It is a matter of small debate whether Igor Stravinsky was Diaghilev’s third choice for The Firebird for his Ballets Russes, or the fourth composer to be asked. It is also a score that shamelessly plundered the work of others, not solely folk sources and Rimsky-Korsakov, but also Scriabin and Debussy. All of that is by-the-by, however, when one of the best showcases of the range and power of a symphony orchestra is played with the precision and panache that the RSNO displayed under music director Thomas Sondergard at the climax of their season-opening programme.

If the source of the ingredients is not an issue in a work that is quintessential Stravinsky – music that established his name and precipitated his move to Paris, where it was first performed – the opportunity it presents as one of the concert hall’s most exciting prospects is undiminished. The clarity of the playing across the whole ensemble here, from leader Maya Iwabuchi to the trio of off-stage trumpets, was exemplary. Sondergard’s command of the tempo gradations and dynamic variations of the work was masterly, in a performance that was by turns both hugely moving and terrifically exciting.

Even better, it came at the end of a genius programme that progressed by delicious increments toward the symphonic ballet score. The concerto element at the end of the first half was Tchaikovsky’s Rococo Variations, with the first cello of the Berlin Philharmonic, Bruno Delepelaire as soloist. A player of immaculate poise and fluency, he was matched by string ensemble that incorporated the elements of Baroque crispness and Romantic fluidity that the work demands.

The concert also had the luxury of two opening works, Shostakovich’s Festive Overture itself preceded by Matthew Rooke’s The Isle is Full of Noises!, a world premiere in the orchestra’s “Scotch Snaps” strand.

It is a little gem that is surely certain to be heard regularly, its folk themes predicting those in the Stravinsky later and its filmic quality close kin to to the Shostakovich that followed. The Festive Overture may have been music swiftly written for state purposes, a crowd-pleaser and perhaps Stalin appeaser, but the grand orchestration is of a piece with the whole tone of this evening – announcing the full-scale return of a mighty musical force.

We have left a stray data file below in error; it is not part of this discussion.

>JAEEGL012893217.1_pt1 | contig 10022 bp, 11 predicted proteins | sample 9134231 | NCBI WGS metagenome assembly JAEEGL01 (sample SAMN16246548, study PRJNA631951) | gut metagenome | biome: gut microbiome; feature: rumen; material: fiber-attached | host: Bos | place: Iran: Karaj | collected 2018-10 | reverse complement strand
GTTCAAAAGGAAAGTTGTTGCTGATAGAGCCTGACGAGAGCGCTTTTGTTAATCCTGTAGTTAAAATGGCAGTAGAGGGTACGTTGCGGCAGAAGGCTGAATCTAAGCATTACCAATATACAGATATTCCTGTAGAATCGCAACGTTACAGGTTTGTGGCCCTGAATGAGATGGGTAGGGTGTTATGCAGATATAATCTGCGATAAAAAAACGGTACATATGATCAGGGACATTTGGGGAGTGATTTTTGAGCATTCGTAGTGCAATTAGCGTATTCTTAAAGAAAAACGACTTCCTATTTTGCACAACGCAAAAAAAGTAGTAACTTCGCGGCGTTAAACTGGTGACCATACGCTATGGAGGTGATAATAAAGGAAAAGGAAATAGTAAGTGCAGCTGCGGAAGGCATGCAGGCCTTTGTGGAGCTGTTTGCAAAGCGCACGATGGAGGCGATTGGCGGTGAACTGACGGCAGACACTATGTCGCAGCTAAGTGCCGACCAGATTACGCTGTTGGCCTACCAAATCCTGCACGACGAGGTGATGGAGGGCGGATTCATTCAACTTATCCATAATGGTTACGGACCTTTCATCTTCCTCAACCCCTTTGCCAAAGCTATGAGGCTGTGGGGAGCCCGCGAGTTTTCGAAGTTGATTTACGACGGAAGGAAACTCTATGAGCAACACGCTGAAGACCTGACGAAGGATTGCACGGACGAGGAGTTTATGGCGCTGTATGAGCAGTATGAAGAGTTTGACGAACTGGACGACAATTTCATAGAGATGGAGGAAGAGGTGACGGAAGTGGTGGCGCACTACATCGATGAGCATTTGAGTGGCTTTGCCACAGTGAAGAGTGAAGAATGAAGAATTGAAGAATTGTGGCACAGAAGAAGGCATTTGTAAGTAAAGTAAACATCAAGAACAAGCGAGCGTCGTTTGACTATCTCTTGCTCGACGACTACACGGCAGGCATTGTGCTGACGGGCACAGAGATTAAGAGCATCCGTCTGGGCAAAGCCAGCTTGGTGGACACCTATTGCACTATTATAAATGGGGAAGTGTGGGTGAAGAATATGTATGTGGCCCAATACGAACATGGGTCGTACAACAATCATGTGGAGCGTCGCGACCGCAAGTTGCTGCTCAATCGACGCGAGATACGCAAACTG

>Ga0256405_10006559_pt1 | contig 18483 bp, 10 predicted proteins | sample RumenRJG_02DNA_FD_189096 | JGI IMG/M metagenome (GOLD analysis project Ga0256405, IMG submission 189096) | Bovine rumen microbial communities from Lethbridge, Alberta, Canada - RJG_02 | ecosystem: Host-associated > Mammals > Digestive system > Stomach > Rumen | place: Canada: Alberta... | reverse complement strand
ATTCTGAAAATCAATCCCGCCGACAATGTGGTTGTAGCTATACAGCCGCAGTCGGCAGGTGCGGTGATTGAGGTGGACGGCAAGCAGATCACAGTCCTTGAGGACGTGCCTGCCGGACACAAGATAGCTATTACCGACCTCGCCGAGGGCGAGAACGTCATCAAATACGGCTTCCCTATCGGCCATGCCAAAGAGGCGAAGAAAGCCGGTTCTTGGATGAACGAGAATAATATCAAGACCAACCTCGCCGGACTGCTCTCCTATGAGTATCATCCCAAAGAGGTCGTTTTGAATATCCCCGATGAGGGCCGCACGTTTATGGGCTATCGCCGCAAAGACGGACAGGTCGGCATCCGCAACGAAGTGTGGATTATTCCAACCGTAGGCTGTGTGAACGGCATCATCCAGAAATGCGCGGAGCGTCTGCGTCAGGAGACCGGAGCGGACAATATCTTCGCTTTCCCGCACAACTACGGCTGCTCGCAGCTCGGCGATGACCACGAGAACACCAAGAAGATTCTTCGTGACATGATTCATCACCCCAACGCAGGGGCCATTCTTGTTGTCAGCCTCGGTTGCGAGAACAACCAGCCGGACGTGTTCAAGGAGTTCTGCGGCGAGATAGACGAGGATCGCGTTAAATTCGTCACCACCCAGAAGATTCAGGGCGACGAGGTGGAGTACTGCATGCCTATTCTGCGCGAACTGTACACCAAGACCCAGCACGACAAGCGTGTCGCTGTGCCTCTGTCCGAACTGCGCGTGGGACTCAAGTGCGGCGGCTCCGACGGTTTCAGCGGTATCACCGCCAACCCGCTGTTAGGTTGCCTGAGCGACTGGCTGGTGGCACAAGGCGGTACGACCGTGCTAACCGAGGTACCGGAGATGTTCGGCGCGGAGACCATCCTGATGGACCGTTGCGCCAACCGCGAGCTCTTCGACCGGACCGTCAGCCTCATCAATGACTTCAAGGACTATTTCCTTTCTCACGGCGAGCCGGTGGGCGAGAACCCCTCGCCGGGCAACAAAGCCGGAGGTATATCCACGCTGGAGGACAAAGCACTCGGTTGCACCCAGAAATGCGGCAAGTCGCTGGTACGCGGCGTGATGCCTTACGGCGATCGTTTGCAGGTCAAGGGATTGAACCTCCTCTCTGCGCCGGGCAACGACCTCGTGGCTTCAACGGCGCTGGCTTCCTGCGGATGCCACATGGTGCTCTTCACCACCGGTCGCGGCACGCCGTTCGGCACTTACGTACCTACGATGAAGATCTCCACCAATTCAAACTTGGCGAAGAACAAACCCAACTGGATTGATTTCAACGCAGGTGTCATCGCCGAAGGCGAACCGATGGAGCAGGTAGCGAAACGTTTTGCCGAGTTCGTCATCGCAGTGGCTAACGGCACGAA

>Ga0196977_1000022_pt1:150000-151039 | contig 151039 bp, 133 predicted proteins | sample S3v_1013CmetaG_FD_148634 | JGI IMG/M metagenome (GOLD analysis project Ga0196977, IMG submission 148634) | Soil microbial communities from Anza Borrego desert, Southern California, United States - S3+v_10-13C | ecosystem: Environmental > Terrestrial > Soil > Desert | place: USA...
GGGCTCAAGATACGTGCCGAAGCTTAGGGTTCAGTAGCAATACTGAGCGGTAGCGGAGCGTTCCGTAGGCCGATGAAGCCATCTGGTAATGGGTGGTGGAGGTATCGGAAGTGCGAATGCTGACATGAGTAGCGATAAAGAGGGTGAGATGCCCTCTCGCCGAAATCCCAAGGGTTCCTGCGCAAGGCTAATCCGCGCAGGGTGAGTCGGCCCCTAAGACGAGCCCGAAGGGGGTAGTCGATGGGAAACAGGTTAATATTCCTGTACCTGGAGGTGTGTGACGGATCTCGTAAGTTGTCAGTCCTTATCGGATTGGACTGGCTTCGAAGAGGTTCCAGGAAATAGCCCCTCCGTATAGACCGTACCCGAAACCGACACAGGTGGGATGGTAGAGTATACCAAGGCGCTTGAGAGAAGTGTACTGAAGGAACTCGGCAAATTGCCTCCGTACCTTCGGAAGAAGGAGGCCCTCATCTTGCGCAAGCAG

Keith Bruce

Picture: Bruno Delepelaire

RSNO Combined Season

The RSNO is the latest Scottish orchestra to announce its return to the concert hall with an autumn season running October to December that combines live and digital output for the first time. Glasgow and Edinburgh feature a core of six live subscription programmes, a selection of which also occur in Aberdeen, Dundee and Perth. 

A further eight programmes, independent of the subscription series, range from popular seasonal Family to Film Music concerts, the first performances of the RSNO Chorus and Junior Chorus since lockdown, and contribute to the RSNO’s major recognition of the upcoming COP26 United Nations Climate Change Conference in Glasgow. 

Following the announcement earlier this year of Thomas Søndergård’s three-year extended contract as music director, the popular Dane kicks off the new season with a bold programme featuring Stravinsky’s Firebird and a new work, The Isle is Full of Noises!, by eclectic British composer Matthew Rooke (a former director of the old Scottish Arts Council). 

In two other programmes Søndergård conducts the world premiere of Detlev Glanert’s Violin Concerto with soloist Midori, postponed from earlier this year, and a programme featuring Berlioz’s Les nuits d’été with award-winning Edinburgh-born mezzo soprano, Catriona Morison.

Guest conductors include fellow Danish maestro Michael Schønwandt, who couples Richard Strauss’ Death and Transfiguration and Ravel’s Piano Concerto for the Left Hand with soloist Kirill Gerstein. South Korean pianist Sunwook Kim performs Brahms’ First Piano Concerto under the baton of Eva Ollikainen, while Elim Chan conducts Tchaikovsky’s The Nutcracker alongside Ravel’s two-handed piano concerto with soloist Bertrand Chamamyou. 

Further to the experience gained in developing digital output during the pandemic, the RSNO is also launching a new website that will be home to its Live Streams and Video on Demand Season. Live-concert subscribers are eligible for a discount on digital tickets. Chief executive Alistair Mackie believes this means “the live concert atmosphere can be shared with people throughout Scotland and internationally”.